So, what can I say about the situation from 1 October onwards?
The supervision of online operators will be primarily data-driven.
As of this date, licenced operators will be obliged to set up a data safe and periodically provide data from this vault to Ksa. This data will lay solid foundations for our supervision activities. We developed a format that specifies what data we require and how and in what form it should be provided. We recently invited a few operators to test this format,
and to work together with us to determine whether our ideas are practically applicable.
In any event, an important focus of our oversight activities will be whether sufficient attention is paid to the prevention of gambling addiction.
This is, after all, a primary objective of the act. Consumers who wish to gamble online must be able to access legal operators who provide a safe environment. In this regard, a safe environment means honest gameplay, attention to addiction prevention and no stimuli to continue gambling.
What do we expect will happen in the market? Will there be a shift from land-based operators to online operators? I don't have a crystal ball, though I can safely say a few things. In February, we published a report on our website containing a forecast of the Dutch online gambling market. Among other matters, this report showed that the online market in the Netherlands has been growing even though these operators were providing services illegally.
As a result, simply banning online gambling has become almost entirely impracticable and online distribution is gaining ground in many areas and markets. We can also conclude from the report that this growth would have been much greater without the announcement that targeting Dutch consumers illegally, would imply a future exclusion of the then legal online gambling market. Operators were clearly anticipating this move.
Among other factors, this is clearly shown by the comparison with Sweden, where online gambling was legalised in the beginning of 2019 and hence the situation is reasonably comparable to the Netherlands. In Sweden, whether a company had operated illegally prior to the legalisation of online gambling, did not play any role in the decision to issue a licence to applicant operators.
Another contrast with Sweden was that in recent years, the Netherlands had actively combatted illegal gambling operators to the greatest extent possible.
According to the report, the Netherlands' gross gaming revenue is expected – according to H2 Gambling Capital estimations - to reach approximately 800 million euros in 2024. In 2019, this figure was over 400 million euros, so in three years' time we might expect the result to have doubled. But once again, this is just an estimation, I don't have a crystal ball.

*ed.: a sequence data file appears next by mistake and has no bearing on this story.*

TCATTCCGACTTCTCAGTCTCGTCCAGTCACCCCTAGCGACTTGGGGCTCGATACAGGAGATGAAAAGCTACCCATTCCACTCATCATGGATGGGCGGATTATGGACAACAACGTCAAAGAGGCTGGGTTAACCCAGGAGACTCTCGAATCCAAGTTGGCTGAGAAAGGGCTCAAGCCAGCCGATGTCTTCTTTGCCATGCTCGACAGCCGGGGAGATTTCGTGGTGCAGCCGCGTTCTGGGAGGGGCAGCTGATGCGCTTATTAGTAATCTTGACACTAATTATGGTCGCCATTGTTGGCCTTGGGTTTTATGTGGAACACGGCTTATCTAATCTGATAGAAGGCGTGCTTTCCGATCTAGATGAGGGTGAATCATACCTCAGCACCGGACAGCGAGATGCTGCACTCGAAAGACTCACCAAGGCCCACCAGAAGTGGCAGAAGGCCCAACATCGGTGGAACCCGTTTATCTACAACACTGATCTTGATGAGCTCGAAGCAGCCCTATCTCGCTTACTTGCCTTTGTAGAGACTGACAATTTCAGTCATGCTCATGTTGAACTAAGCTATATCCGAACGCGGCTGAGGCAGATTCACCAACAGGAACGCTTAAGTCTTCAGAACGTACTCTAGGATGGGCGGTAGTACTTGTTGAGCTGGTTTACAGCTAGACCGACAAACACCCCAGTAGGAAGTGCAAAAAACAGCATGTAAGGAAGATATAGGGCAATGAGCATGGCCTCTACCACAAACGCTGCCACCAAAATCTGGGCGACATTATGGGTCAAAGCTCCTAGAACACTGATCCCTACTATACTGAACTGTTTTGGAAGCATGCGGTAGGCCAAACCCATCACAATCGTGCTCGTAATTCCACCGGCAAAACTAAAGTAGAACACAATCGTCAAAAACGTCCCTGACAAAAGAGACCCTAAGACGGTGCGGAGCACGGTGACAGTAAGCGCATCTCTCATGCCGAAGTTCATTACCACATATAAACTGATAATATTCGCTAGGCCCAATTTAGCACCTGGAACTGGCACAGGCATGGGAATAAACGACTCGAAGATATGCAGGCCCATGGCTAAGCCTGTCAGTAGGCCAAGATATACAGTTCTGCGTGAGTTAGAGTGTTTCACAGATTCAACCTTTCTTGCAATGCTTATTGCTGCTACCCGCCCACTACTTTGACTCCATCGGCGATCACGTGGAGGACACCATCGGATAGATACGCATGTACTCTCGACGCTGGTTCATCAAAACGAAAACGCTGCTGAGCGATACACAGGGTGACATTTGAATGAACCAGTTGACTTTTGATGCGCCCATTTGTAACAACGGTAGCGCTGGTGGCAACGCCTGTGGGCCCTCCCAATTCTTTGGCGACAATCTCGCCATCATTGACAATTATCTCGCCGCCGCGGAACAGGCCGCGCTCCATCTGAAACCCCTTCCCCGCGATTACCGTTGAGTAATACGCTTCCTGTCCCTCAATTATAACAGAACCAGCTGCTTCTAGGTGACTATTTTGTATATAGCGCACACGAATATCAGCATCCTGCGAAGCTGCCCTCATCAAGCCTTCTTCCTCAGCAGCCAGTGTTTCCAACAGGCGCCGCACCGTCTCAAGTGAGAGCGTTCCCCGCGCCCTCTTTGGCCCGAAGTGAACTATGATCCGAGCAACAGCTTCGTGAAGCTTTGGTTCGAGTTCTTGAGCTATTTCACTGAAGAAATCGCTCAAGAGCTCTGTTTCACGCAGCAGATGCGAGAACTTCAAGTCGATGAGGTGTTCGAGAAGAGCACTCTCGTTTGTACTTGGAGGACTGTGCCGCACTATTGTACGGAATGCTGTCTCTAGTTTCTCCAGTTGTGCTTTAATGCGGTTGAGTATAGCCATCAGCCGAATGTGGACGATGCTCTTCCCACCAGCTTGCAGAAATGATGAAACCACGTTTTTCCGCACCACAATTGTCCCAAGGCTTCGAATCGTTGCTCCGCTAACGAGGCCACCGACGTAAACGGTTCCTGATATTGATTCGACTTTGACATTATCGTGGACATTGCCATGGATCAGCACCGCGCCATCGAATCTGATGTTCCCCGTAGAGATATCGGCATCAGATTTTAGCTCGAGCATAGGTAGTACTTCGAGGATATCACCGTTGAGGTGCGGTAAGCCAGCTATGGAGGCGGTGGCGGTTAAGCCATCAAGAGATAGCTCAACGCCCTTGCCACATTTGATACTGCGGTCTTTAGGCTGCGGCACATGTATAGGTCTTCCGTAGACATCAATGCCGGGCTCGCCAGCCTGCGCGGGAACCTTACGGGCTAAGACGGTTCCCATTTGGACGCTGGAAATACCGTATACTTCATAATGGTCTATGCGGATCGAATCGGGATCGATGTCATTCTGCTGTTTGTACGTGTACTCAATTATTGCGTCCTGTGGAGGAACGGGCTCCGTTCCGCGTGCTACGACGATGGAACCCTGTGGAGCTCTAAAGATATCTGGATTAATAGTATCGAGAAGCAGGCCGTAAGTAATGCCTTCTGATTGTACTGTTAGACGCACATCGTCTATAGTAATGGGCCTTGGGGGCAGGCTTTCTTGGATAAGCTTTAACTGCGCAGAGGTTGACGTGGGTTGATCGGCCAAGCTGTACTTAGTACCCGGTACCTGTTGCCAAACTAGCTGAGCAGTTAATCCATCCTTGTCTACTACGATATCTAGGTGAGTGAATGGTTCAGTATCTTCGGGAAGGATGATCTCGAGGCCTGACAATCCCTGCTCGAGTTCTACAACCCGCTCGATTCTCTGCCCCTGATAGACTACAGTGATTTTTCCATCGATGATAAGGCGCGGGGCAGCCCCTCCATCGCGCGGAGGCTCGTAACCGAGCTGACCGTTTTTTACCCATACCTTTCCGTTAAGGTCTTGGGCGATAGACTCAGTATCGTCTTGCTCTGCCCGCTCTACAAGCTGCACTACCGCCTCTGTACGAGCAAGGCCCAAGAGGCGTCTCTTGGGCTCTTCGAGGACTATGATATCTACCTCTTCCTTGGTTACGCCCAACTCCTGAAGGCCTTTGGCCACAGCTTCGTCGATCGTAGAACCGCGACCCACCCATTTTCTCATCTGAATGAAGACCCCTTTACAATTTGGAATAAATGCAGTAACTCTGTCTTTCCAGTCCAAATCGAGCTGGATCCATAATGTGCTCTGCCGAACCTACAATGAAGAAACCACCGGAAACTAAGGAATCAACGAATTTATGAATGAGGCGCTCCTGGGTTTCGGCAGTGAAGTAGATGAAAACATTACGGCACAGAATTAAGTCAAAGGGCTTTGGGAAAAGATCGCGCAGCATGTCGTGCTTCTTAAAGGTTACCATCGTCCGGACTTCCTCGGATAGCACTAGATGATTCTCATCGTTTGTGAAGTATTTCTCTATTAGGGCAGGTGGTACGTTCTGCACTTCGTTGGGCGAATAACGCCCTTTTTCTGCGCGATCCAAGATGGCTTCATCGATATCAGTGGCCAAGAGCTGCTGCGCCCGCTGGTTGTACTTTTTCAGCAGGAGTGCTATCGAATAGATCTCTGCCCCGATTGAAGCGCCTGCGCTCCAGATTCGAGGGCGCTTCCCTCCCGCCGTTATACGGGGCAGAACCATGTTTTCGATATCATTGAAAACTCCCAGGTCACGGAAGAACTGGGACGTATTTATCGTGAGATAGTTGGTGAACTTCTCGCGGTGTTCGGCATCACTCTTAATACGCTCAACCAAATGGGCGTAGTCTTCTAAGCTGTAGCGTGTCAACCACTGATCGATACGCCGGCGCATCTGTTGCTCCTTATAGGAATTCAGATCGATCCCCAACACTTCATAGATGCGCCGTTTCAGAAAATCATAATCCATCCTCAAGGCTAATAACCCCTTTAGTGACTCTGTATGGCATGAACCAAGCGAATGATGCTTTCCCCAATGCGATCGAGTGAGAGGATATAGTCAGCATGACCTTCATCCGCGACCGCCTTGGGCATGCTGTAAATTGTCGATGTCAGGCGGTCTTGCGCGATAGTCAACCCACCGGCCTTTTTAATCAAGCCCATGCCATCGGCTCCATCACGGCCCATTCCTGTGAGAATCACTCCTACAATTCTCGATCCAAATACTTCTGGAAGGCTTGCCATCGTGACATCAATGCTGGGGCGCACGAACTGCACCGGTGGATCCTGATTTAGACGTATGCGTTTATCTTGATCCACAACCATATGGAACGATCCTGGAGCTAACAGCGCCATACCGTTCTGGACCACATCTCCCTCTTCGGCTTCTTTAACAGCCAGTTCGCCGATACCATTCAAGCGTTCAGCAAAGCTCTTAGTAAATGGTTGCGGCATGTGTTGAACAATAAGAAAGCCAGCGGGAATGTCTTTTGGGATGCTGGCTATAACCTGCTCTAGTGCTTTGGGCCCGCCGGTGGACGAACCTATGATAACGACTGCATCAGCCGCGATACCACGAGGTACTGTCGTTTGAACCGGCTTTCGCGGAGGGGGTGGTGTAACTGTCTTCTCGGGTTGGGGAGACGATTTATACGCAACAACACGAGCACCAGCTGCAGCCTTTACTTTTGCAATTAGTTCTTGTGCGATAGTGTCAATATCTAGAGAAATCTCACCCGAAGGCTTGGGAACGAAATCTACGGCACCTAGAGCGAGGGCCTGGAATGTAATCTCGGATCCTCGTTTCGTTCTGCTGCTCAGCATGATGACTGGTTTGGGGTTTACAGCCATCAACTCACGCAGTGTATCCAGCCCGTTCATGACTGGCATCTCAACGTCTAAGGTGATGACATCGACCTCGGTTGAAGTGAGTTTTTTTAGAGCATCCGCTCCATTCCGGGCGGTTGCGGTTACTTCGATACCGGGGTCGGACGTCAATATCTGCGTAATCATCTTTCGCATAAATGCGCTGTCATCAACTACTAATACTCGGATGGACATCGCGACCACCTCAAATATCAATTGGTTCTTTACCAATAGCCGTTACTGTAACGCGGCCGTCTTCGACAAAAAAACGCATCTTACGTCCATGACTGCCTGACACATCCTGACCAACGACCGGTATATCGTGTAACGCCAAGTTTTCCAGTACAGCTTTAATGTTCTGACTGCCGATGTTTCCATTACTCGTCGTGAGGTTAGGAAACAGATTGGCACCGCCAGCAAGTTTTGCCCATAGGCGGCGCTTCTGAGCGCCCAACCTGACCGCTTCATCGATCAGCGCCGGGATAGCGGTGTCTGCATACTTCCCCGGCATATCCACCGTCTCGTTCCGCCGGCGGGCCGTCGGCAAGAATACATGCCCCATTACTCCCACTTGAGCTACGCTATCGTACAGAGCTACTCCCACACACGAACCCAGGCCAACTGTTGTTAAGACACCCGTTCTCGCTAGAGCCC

What criteria must be met before we can say the legalisation and regulation of online gambling in the Netherlands has been a success? Earlier, I mentioned the government’s objective to channel 80% of online players to the legal market. This target is also addressed in the afore mentioned report.
The report indicates that it should be possible to channel 90% of the market share in the long term. Other studies have also shown that the vast majority of gamblers prefer to use legal operators. However, you must bear in mind that this data relates to recreational players only.
Another way to measure the channelling rate is to examine revenue streams.
It goes without saying that on average, frequent players spend more money on gambling services than recreational players. After all, regular gamblers are more interested in pay-out percentages and tend to be less interested in whether their preferred operator has a licence. For this reason, achieving the channelling target in terms of gross gaming revenue will be relatively more difficult. The researchers at H2 Gambling Capital predict that three years after the Remote Gambling Act comes into force, the channelling rate in terms of gross gaming revenue will be approximately 70%. They mention that one of the contributing factors for this is the relatively high gambling taxes in the Netherlands (29%). Another vital factor in achieving the goal will be the amount of effort devoted to combatting the remaining illegal operators.
The act gives us plenty of extra powers to do this and we will make the very most of these new competences. The most important of these new legal provisions is the power to block payment transactions between illegal operators and players by issuing legally binding instructions to payment-service providers.
A second key indicator of success is social acceptance, or - maybe better stated - avoiding public commotion. In countries all around us, we witnessed a great deal of outcry surrounding the advertising activities of gambling operators. This prompted various types of government intervention in countries such as Belgium, Spain, Italy, and the United Kingdom.
Of course, everybody here knows all about what was and is going on in these countries. To avoid a repeat of this scenario, I have made several appeals to gambling operators to limit the amount of marketing and advertising that they aim at consumers. Gambling operators must not seek to push the boundaries of the law. Now, I understand that these appeals may not be easy to fulfil. After all, a new legal market is opening, all licenced operators will be competing hard to establish themselves and advertising will be a key factor in these efforts. However, it should be done responsibly. And the operators must take into account Ksa’s supervision. If the adverts encourage excessive gambling, or if the adverts are deceptive, then we can - and will - intervene.
In a few years' time, I hope we can all look back and say that the opening of the online gambling market in the Netherlands is a shining example of how things should be done. If we wish to achieve this, it is vital that we work hard, and we work together. I would like to close by highlighting one vital success factor: our ability to make business life difficult for the remaining illegal operators.
At the beginning of my speech, I mentioned the importance of collaboration within GREF in this area. Furthermore, the Kansspelautoriteit has recently concluded several Memoranda of Understanding with Sweden, Belgium, France, the United Kingdom and Malta. These MoU’s enable more specific data exchange with the gambling authorities of these countries. All in all, I would say we're fully prepared to open the market. Let the games begin!
Thank you very much for your attention!